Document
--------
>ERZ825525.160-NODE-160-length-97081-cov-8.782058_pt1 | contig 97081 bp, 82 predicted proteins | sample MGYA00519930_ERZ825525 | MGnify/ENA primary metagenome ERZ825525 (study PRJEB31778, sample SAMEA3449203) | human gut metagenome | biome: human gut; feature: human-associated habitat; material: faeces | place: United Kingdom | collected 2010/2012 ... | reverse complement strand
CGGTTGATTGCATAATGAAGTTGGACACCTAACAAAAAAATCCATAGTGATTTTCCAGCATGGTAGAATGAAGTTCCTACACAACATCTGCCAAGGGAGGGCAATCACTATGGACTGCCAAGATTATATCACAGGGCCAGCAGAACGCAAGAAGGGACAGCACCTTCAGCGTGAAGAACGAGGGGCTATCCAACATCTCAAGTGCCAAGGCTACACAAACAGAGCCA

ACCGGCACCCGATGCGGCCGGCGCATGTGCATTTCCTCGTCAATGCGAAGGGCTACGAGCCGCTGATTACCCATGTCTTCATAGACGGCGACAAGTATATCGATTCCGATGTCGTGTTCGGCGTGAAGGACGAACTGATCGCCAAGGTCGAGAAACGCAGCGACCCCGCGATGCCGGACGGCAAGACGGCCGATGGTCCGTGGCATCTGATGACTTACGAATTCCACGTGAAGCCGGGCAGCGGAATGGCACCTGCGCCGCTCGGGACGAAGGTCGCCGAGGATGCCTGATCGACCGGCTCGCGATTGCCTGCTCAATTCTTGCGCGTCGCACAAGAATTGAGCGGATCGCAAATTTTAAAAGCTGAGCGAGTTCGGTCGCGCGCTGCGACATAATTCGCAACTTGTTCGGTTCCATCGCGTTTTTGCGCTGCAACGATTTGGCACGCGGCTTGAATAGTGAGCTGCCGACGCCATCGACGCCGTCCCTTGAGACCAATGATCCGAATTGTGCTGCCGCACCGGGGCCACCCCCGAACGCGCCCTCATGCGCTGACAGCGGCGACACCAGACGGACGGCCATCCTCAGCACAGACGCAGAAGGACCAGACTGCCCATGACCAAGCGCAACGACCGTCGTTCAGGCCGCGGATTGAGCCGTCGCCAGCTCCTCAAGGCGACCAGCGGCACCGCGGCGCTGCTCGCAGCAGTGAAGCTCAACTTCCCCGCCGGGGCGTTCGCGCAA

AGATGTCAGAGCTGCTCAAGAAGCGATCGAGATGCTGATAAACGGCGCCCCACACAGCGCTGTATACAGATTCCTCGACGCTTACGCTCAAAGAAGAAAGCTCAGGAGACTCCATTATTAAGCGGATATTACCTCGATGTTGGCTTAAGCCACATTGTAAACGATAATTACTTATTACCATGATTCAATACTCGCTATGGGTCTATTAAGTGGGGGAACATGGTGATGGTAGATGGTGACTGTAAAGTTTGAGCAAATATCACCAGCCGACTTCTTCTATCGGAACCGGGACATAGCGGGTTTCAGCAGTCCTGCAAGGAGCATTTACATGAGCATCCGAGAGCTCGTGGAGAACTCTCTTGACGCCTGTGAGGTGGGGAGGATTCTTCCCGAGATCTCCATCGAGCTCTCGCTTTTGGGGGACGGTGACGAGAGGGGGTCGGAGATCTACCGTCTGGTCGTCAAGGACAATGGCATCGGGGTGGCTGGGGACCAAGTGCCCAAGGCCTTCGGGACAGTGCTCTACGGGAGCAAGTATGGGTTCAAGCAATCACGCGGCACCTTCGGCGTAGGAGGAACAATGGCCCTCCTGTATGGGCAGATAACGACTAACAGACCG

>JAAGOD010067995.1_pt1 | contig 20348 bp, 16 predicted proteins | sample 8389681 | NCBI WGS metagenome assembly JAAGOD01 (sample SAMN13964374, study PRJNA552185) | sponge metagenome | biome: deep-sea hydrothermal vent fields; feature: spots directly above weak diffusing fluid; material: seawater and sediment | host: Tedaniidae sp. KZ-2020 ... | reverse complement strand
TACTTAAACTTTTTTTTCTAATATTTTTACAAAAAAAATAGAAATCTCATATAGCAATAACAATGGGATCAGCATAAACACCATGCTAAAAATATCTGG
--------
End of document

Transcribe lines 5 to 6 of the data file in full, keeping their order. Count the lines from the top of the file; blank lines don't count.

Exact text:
>JAAGOD010067995.1_pt1 | contig 20348 bp, 16 predicted proteins | sample 8389681 | NCBI WGS metagenome assembly JAAGOD01 (sample SAMN13964374, study PRJNA552185) | sponge metagenome | biome: deep-sea hydrothermal vent fields; feature: spots directly above weak diffusing fluid; material: seawater and sediment | host: Tedaniidae sp. KZ-2020 ... | reverse complement strand
TACTTAAACTTTTTTTTCTAATATTTTTACAAAAAAAATAGAAATCTCATATAGCAATAACAATGGGATCAGCATAAACACCATGCTAAAAATATCTGG